Così fan tutte

Act I
It is the end of the 19th century, and the elderly cynic Don Alfonso discusses women with two young officers, Ferrando and Guglielmo. The gallants insist their sweet-hearts are paragons of virtue and accept Alfonso’s bet that he can prove the ladies fickle if they do as he says for twenty-four hours.

The sisters Fiordiligi and Dorabella revel in their love for Guglielmo and Ferrando, respectively, showing pictures they carry in their lockets. Alfonso comes in with sad news: the young men have been called to their regiment. When the young officers appear, the five make elaborate farewells. Alfonso, alone, delivers one last jeer at women’s inconstancy.

The maid, Despina, offers the sisters advice about forgetting old lovers with the help of new ones, but her mistresses resent her capricious approach to love. Dorabella, in fact, is outraged. When they leave, Alfonso comes to bribe Despina to introduce two foreign friends of his to the ladies. The sisters, returning, are scandalized to see the strangers, whom they do not recognize as their lovers, heavily disguised as aesthetes. The newcomers declare their admiration for the ladies, but both repulse them and Fiordiligi likens her fidelity to a rock. The men are thrilled, but Alfonso warns the bet isn’t won yet. As Ferrando blissfully reiterates his passion for Dorabella, Despina suggests a plan to Alfonso to win the ladies’ sympathy.

Alone in their garden, the sisters lament the absence of their lovers. Suddenly the suitors stagger in, pretending to have poisoned themselves in despair over their rejection. Alfonso and Despina run for a doctor while the ladies begin to waver: pity for the strangers will be their undoing. Despina returns and disguised as a doctor, uses a powerful magnet to draw out the poison. She urges the sisters to nurse the patients as they recover. The men revive, but their increased ardor alarms the women, who angrily refuse their demands for a kiss.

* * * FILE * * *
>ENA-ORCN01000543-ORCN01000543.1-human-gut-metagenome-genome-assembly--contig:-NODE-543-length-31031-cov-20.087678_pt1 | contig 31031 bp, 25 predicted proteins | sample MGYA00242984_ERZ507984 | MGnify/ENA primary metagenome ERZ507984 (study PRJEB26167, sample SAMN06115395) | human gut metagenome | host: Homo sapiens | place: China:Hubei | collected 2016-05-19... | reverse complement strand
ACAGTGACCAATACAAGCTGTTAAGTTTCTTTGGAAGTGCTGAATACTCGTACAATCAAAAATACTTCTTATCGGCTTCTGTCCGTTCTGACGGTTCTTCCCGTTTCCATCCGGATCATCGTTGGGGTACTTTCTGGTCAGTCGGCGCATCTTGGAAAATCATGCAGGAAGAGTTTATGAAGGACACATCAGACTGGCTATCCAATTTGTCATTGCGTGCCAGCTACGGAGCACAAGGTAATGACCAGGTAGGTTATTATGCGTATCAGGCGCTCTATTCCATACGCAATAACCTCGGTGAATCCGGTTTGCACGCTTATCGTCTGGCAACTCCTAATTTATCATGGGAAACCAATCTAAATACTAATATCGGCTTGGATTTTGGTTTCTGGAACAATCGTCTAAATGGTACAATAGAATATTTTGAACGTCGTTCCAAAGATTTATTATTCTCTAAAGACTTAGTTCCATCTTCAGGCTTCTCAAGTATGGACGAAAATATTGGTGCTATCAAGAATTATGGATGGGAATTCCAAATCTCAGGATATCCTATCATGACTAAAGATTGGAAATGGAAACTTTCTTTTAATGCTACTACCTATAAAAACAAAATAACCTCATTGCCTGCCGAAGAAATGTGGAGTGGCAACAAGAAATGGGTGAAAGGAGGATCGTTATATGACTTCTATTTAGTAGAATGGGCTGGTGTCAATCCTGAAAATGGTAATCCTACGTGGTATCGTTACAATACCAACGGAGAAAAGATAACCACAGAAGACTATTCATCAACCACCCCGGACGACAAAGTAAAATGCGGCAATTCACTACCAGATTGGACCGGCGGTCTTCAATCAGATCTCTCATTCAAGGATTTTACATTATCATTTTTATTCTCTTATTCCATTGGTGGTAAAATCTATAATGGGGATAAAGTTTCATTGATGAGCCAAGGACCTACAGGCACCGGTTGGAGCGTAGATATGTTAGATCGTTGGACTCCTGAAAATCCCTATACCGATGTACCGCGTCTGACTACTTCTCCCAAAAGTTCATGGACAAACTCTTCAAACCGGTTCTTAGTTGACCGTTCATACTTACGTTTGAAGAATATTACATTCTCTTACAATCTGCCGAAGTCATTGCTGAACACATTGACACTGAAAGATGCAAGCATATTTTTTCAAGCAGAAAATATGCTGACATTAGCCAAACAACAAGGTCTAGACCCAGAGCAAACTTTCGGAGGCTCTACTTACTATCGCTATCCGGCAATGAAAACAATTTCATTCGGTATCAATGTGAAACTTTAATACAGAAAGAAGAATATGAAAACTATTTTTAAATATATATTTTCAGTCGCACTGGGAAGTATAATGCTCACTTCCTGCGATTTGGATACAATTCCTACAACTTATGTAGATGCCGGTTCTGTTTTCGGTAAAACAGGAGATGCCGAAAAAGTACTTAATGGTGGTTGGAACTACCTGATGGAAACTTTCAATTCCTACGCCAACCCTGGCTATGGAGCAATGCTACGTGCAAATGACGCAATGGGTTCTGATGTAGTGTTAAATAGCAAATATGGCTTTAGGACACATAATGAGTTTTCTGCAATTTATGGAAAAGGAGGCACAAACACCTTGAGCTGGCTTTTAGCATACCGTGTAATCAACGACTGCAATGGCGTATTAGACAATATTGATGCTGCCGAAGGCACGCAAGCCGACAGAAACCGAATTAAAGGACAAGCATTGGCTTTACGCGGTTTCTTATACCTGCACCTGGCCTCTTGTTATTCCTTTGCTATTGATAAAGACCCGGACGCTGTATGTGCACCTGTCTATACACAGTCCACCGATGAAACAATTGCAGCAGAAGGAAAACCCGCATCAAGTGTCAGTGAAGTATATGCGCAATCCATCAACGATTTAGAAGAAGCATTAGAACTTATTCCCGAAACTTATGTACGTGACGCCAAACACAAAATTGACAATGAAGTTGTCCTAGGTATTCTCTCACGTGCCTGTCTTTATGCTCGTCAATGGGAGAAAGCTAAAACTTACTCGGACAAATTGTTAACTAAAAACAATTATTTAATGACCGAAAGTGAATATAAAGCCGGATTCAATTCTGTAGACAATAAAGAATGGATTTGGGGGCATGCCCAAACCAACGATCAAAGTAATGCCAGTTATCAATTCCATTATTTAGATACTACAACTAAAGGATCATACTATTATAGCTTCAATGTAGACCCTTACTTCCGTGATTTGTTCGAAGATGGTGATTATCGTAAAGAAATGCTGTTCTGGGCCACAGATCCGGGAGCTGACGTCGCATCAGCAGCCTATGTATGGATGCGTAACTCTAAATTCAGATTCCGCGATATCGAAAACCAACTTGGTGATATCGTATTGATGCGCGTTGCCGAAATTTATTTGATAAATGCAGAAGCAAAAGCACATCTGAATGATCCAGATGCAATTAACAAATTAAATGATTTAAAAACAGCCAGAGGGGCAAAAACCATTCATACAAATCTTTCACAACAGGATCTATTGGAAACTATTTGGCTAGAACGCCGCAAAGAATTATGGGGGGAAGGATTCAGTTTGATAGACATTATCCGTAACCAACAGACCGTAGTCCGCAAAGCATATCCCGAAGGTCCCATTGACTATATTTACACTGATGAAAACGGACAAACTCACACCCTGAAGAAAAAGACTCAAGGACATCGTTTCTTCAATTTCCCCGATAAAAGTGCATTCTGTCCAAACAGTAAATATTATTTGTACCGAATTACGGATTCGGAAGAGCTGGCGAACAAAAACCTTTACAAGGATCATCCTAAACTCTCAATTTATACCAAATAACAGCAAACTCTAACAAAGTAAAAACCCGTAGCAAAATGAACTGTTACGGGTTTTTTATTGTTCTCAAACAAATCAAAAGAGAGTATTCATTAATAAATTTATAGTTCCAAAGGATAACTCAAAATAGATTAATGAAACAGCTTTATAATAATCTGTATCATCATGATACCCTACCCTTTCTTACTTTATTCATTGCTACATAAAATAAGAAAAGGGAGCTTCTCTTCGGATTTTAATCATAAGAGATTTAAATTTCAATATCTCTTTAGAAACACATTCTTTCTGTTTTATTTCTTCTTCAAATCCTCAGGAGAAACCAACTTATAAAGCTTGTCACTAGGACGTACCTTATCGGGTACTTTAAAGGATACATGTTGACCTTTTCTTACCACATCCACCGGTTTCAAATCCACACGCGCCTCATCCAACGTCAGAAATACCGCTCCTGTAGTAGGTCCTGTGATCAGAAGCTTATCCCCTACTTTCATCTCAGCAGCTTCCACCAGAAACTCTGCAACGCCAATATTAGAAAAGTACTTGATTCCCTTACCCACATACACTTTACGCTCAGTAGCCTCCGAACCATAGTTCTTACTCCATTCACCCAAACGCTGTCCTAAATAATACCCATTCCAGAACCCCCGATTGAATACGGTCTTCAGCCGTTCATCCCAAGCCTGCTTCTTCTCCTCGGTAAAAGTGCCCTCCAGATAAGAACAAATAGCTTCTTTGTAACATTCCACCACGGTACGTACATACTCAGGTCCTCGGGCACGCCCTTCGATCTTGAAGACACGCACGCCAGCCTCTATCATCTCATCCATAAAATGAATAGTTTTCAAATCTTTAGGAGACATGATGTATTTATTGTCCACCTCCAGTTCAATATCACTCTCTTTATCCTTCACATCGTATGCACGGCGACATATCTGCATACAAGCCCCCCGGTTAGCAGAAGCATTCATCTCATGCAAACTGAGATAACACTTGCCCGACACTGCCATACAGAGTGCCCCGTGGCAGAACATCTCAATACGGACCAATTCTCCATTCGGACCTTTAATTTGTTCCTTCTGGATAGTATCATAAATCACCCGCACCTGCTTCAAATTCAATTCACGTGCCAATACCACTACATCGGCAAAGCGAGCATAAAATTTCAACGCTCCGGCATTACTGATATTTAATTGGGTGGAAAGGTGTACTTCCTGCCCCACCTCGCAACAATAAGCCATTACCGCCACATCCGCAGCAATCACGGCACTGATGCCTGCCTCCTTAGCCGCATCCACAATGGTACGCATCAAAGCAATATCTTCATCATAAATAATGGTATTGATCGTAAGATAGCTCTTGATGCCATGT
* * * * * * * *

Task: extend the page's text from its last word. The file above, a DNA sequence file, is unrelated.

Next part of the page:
Act II
Attending her mistresses, Despina lectures them on their stubbornness and describes how to handle men. Dorabella is persuaded there could be no harm in a little flirtation, and surprisingly, Fiordiligi agrees. They decide who will pair off with whom.

The young men have arranged a serenade in the garden. Seeing their wager through, Guglielmo ardently pursues Dorabella while Ferrando woos Fiordiligi, who admits he has touched her heart, hoping her absent lover will forgive her. When the men compare notes, Guglielmo is glad to see Fiordiligi standing fast – or so he thinks – but Ferrando is dismayed that Dorabella has given in to Guglielmo, who comments on the waywardness of the fair sex. Left alone, Ferrando expresses his love for Dorabella, though he feels betrayed.

Fiordiligi rebukes Dorabella for being fickle, although she admits that in her heart she has succumbed to the stranger. Despina coaxes her to find a way, saying love is a thief and people get robbed every day. Alone, Fiordiligi decides to drag her sister off to join their sweethearts at the front, but Ferrando, pursuing the wager, threatens suicide, and Fiordiligi gives in. Now Guglielmo is furious, but Alfonso counsels forgiveness: that’s the way women are, he claims.
A double wedding is arranged between the sisters and their new lovers. Alfonso brings in the notary – Despina in another disguise. Just as the ladies have signed the marriage contract, familiar martial strains outside herald the return of the former lovers’ regiment. In panic the sisters push their intended husbands from the room and go more or less to pieces when the men reappear without their aesthete disguises. Ferrando and Guglielmo storm at the ladies when the marriage contract is discovered. But Alfonso explains the deception, reasoning that true happiness lies not in romantic illusions but in accepting things as they are. Agreeing a trick can work both ways, the lovers reconcile.

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